NEW YORK, NY.-
Conceptual artist Roxy Paine (American, b. 1966) has created a site-specific installation for the 2009 season of The Metropolitan Museum of Art
's Iris and B. Gerald Cantor Roof Garden, the most dramatic outdoor space for sculpture in New York City. Roxy Paine on the Roof: Maelstrom features a 130-foot-long by 45-foot-wide stainless-steel sculpture, Maelstrom (2009), that encompasses the nearly 8,000-square-foot Roof Garden, and is the largest sculpture to have been installed on the roof of the Metropolitan. Set against, and in dialogue with, the greensward of Central Park and its architectural backdrop, this swirling entanglement of stainless- steel pipe showcases the work of an artist keenly interested in the interplay between the natural world and the built environment, as well as the human desire for order amid nature's inherently chaotic processes.
Gary Tinterow, the Museum's Engelhard Chairman of the Department of Nineteenth-Century, Modern, and Contemporary Art, stated: "Roxy Paine has created for the Metropolitan Museum his most remarkable work to date, a stunning sculpture that commands the environment through interaction. I feel certain that our visitors will marvel at the complexity of the structure, and delight in its beauty."
A provocateur, Paine builds elaborate and complex constructions to address conceptually complex concerns, providing fertile ground for thought and contemplation. Since the mid-1990s, he has created a diverse body of work that falls into several distinct yet related categories: naturalistic works (startlingly realistic, hand-formed replicas of botanical forms and fungi, rendered with synthetic materials and featuring various stages of growth and decay); machine-based works (intricate, computer-driven machines that mechanically produce abstract paintings, sculptures, and drawings); and a series of large-scale stainless-steel Dendroids, fabricated from industrial components.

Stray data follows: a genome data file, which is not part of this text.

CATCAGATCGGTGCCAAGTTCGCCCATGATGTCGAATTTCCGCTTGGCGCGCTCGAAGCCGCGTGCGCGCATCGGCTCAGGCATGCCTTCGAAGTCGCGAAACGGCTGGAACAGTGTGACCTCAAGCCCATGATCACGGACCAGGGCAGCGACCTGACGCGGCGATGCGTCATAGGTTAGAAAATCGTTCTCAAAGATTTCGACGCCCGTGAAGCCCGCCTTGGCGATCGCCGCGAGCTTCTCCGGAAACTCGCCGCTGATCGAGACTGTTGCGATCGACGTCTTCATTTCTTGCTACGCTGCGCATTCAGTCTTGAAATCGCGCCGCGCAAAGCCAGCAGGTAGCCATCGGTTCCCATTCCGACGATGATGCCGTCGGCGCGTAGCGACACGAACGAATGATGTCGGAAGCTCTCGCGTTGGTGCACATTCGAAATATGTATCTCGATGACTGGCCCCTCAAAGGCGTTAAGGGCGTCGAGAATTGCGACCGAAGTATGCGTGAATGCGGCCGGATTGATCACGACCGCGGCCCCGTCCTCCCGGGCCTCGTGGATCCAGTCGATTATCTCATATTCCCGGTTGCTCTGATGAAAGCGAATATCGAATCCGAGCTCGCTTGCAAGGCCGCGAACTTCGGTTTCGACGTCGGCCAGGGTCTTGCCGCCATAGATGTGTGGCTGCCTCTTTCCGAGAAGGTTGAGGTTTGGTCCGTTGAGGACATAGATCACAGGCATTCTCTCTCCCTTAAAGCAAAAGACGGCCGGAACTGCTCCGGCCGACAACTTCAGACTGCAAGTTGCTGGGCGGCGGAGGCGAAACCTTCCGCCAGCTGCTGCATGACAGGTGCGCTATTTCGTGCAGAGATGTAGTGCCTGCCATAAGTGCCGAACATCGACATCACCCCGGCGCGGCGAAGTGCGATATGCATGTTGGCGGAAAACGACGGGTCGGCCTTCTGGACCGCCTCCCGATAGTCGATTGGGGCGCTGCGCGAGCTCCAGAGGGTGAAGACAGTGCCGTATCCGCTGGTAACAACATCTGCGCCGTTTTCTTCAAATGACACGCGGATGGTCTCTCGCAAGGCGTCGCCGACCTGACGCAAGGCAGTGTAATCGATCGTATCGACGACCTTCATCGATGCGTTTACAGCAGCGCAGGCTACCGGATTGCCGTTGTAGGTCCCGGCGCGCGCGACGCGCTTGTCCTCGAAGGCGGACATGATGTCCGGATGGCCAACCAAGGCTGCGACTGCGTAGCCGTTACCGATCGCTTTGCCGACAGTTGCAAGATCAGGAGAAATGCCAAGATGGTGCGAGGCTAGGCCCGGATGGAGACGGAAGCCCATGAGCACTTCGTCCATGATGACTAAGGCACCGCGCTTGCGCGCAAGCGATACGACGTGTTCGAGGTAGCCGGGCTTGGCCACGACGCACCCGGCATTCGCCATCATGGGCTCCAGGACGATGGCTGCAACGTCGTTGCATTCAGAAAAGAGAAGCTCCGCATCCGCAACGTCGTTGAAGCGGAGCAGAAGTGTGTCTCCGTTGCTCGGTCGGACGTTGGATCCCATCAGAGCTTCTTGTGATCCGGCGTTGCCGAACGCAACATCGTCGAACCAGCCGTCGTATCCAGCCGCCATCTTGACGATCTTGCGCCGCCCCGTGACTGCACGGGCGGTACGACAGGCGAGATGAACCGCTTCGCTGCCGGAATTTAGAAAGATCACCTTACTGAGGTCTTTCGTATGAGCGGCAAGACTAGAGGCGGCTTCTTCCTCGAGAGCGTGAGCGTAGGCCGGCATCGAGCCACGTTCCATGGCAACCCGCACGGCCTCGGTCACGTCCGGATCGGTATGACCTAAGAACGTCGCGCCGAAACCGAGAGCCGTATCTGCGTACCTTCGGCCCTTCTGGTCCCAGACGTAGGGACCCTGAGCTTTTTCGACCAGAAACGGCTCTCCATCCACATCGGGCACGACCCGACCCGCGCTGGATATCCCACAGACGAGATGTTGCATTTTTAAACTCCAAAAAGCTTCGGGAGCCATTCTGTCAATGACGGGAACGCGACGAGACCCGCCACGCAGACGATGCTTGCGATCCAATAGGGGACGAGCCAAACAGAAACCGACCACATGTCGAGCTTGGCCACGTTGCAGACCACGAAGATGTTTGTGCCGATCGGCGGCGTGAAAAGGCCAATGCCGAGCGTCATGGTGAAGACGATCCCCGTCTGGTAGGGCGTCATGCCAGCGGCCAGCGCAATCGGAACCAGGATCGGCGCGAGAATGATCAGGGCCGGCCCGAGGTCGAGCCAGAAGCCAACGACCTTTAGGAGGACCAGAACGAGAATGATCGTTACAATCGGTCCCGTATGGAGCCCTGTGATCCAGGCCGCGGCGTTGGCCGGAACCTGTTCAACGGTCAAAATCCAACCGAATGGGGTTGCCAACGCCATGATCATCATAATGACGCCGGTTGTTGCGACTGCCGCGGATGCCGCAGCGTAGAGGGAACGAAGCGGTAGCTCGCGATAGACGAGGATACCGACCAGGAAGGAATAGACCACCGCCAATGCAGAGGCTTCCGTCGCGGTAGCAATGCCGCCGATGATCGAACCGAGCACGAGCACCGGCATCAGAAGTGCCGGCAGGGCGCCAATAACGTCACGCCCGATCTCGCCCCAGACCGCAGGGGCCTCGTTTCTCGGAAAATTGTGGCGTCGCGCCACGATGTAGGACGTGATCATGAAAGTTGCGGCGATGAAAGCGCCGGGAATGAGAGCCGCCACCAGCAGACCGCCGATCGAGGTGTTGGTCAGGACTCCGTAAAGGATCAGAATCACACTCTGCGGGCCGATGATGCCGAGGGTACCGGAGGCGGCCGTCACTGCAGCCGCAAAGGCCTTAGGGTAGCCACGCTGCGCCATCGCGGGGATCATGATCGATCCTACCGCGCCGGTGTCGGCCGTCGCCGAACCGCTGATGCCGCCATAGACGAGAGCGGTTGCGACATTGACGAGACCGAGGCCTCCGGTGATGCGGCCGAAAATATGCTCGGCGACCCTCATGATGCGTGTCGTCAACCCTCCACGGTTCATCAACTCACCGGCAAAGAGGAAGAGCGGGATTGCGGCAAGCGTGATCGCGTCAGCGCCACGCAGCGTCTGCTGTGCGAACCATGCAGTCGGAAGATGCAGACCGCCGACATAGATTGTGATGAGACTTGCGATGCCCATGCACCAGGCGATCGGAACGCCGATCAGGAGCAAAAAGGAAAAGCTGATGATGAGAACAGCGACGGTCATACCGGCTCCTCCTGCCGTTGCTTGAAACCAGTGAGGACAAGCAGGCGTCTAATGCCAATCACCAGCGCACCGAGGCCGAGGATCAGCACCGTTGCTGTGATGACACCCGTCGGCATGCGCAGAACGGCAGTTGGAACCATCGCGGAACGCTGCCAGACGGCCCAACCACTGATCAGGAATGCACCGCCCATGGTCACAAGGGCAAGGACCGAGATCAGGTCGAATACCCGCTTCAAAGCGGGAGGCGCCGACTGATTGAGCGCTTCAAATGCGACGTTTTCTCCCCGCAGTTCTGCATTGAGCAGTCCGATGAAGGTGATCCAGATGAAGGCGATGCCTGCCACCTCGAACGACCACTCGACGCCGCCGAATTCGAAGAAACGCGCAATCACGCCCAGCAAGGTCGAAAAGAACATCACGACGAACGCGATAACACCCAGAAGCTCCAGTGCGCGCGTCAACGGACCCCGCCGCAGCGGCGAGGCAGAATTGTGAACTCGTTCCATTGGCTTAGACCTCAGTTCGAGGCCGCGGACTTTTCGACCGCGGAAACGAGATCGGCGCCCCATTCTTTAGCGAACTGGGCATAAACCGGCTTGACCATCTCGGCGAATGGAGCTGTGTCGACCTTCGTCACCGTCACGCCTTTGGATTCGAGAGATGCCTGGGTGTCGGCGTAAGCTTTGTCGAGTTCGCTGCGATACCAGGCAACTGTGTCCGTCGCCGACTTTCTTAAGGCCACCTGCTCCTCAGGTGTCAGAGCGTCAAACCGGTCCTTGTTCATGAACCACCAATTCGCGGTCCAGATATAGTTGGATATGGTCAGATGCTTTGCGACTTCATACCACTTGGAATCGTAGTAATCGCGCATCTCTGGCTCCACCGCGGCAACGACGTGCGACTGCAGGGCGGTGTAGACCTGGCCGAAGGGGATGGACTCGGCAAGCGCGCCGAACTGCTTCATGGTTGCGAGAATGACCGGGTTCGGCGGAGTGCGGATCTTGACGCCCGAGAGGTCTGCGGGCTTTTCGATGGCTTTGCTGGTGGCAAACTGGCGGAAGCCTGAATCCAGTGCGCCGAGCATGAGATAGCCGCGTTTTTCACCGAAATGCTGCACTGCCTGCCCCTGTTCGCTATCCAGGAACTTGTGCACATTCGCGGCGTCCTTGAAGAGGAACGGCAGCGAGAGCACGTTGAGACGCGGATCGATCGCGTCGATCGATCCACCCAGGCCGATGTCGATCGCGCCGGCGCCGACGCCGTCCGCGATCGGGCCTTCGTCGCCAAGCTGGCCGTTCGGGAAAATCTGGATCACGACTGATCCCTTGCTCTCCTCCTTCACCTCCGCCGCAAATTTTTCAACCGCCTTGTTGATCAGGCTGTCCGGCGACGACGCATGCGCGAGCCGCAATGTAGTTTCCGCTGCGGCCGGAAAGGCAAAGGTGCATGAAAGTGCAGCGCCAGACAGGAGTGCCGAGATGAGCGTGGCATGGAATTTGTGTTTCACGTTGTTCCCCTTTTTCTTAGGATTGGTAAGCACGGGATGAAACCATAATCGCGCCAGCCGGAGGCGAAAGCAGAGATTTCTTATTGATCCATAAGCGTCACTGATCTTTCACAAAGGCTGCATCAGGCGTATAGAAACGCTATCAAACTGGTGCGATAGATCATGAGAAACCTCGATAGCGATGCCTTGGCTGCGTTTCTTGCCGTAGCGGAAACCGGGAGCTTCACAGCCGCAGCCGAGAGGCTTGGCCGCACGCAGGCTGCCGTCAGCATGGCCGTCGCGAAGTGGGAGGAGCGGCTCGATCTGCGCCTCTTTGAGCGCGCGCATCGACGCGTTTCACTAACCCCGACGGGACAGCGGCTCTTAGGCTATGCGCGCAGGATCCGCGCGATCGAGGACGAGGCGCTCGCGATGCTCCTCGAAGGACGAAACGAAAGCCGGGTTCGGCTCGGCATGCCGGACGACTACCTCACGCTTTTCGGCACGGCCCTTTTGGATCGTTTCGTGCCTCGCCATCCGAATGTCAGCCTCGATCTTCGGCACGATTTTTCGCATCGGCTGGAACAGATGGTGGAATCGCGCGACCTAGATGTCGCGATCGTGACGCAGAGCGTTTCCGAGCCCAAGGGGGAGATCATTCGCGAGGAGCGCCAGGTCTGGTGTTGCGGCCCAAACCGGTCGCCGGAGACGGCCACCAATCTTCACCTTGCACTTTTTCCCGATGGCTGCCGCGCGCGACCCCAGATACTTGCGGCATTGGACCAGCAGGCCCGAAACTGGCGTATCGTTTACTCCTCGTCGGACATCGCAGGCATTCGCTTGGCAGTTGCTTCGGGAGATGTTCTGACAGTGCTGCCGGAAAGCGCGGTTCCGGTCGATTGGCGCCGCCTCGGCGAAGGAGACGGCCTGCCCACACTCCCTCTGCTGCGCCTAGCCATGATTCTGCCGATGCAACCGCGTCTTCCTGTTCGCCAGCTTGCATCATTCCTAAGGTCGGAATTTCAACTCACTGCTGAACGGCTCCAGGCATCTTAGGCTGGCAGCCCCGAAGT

In the latter category, Maelstrom is Paine's most complex and ambitious sculpture to date, evoking a Da Vinci-like study of whirling water or a neural network. It is part of a series of work based on dendrites' branching structures such as trees, neurons, industrial pipelines, or vascular networks. The Dendroids, as the series is called, began in 1998 with installations studying the innate logic of trees. Exquisitely crafted and largely handwrought, Maelstrom is composed of thousands of variously sized, cylindrical stainless-steel pipes and rods that have been welded together. More than seven tons of material comprise the sculpture, which was hand-welded in the artist's upstate New York studio. Familiar themes are at playartificiality and the natural world, sly humor and irony, control and chaos, abstraction and figuration, and the machine-made and the handmadewhile conceptually complex concerns are addressed, such as human desire to control nature and nature's indifference to that desire. Visitors are encouraged to move throughout the installation to experience its inherent drama and turbulence.
Born in New York in 1966, Paine grew up in the suburbs of Northern Virginia. He left home at age 15, crisscrossing the United States, and studied art at the College of Santa Fe, New Mexico (198586), and Pratt Institute, New York (198688). Since 1990, his work has been exhibited internationally and is included in a wide spectrum of public and private collections in the United States and abroad. He lives and works in Brooklyn, Long Island City, and Treadwell, New York.